At home, China’s reliance on export-oriented growth faces an unprecedented challenge in the face of shrinking global demand. The global financial crisis (GFC) of 2008 hit developed countries — China’s key export markets — hard. The recovery of the US economy, halting though it may be, is somewhat positive news for Chinese exporters, but a slew of challenges are preventing Europe from rebounding as a major importer. The share of exports in China’s GDP fell from a peak of 35 per cent in 2007 to 23.3 per cent in 2013 and continues to decline. In the post-GFC world, exports are evidently no longer the engine of China’s economy.
In the face of these and other challenges, official figures suggest China’s growth in 2014 was 7.4 per cent — the lowest since the 1990s. This slowdown could ultimately benefit China in the long run if it is used as a springboard for reforms that shift the country’s growth model. The ‘new normal’ requires adjustments in domestic economic policies and externally-oriented trade policies and strategies. Trade strategies that are compatible with China’s domestic conditions will help China achieve a stable shift to the new normal.
Plugging into GVCs and Asia’s regional production network has been a big part of China’s economic growth. Now, with demand for low-value-added products sluggish, China needs to figure out how to add more value and move up the chain. Part of the answer lies in innovation and overseas direct investment (ODI) to narrow technological and management gaps in Chinese firms.
With the Doha stalemate, the international trading system is struggling to provide new trade rules that take into account the way GVCs have changed the shape of global trade and investment. Today production lines are split across countries with the location of each process based on comparative advantage. Facilitating GVCs is the leading cause of the proliferation of regional and mega-regional trade negotiations, including the Trans-Pacific Partnership (TPP), the Transatlantic Trade and Investment Partnership (TTIP) and the Regional Comprehensive Economic Partnership (RCEP).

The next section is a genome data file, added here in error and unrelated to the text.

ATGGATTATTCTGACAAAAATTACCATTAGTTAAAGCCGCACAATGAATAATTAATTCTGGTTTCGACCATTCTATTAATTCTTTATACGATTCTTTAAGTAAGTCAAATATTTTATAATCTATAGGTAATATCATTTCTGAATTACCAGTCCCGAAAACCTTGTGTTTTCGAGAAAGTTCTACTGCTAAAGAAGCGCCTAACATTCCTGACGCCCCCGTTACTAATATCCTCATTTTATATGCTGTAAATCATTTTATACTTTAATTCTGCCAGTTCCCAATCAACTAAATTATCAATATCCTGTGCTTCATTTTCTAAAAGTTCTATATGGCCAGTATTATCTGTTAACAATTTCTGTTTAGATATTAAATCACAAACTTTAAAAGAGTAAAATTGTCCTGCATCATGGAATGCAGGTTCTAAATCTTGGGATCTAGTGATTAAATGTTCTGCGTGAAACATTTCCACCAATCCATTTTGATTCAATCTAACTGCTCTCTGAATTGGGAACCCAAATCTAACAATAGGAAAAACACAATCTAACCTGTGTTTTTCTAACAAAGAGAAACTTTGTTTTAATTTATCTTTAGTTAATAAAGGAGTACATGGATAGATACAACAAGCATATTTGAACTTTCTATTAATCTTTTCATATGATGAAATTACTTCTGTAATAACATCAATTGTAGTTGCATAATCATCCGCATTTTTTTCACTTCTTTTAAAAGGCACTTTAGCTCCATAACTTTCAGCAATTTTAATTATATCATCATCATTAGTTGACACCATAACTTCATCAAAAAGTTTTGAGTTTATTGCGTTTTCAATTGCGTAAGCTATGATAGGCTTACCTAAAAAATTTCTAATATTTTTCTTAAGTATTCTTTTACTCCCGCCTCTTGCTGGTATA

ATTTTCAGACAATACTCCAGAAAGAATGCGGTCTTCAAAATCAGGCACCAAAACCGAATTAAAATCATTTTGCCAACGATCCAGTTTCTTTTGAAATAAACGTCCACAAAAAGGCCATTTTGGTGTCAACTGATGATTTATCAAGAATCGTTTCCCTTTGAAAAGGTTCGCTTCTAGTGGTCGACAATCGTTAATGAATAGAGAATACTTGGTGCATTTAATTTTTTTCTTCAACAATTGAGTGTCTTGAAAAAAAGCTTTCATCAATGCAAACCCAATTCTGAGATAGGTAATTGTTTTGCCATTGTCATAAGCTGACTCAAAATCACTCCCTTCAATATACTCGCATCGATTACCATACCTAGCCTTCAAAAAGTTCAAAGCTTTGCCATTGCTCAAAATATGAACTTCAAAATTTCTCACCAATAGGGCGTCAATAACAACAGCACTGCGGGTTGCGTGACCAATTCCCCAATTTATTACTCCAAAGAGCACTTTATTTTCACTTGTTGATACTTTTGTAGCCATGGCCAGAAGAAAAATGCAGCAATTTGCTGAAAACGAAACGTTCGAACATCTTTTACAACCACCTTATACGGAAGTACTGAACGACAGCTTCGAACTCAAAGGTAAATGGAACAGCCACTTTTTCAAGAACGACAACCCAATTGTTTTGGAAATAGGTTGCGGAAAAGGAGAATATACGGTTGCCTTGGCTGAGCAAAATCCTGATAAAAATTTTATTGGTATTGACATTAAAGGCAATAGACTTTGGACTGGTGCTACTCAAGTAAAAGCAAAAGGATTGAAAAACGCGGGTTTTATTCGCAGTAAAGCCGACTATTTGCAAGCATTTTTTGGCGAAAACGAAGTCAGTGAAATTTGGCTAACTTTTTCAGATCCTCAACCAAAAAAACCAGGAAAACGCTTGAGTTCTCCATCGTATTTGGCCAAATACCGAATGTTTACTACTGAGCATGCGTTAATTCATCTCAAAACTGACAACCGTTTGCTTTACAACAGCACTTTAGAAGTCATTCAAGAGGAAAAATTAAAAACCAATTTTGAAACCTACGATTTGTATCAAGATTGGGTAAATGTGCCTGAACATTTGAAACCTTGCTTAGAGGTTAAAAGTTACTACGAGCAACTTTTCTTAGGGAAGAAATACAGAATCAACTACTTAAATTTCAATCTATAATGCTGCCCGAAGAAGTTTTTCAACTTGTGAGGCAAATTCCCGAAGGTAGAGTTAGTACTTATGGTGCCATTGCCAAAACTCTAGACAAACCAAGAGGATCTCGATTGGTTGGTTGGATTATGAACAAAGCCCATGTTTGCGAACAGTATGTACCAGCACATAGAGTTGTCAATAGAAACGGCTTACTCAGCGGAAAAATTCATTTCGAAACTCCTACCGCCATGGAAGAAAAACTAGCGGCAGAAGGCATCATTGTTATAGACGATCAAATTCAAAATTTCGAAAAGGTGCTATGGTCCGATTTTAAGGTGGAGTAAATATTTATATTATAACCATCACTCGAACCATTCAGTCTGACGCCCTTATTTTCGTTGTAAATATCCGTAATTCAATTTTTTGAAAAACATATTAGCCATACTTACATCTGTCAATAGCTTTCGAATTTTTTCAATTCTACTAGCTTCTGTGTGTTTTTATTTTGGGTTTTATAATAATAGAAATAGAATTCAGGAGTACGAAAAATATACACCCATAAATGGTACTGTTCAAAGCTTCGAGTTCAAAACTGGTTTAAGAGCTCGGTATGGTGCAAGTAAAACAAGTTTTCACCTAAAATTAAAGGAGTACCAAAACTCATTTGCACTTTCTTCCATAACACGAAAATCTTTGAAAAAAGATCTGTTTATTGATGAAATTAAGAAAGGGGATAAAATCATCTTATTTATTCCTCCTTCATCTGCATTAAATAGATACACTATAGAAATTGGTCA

In the Pacific Rim, while RCEP and the TPP complement each other in terms of their membership scope and issue coverage, they are in competition to offer the first update to the international trade rules of the WTO. In turn, the outlook for the international trade rules varies greatly.
Despite its increasing trade power and enthusiasm to join international trade rule-making, China is currently excluded from TPP negotiations. Chinese high-level officials have expressed interest in joining the negotiations to deepen China’s integration with other economies. But it appears that China will not be allowed to join.
At the same time, some new sensitive issues — such as SOEs, the environment and labour — pose challenges for China in 21st century trade negotiations and joining the TPP. Handled badly, they can also be impediments to genuinely free trade. The environment was once an area in which Chinese standards once diverged from most developed countries, but today Chinese standards in many areas exceed those of even some TPP member countries.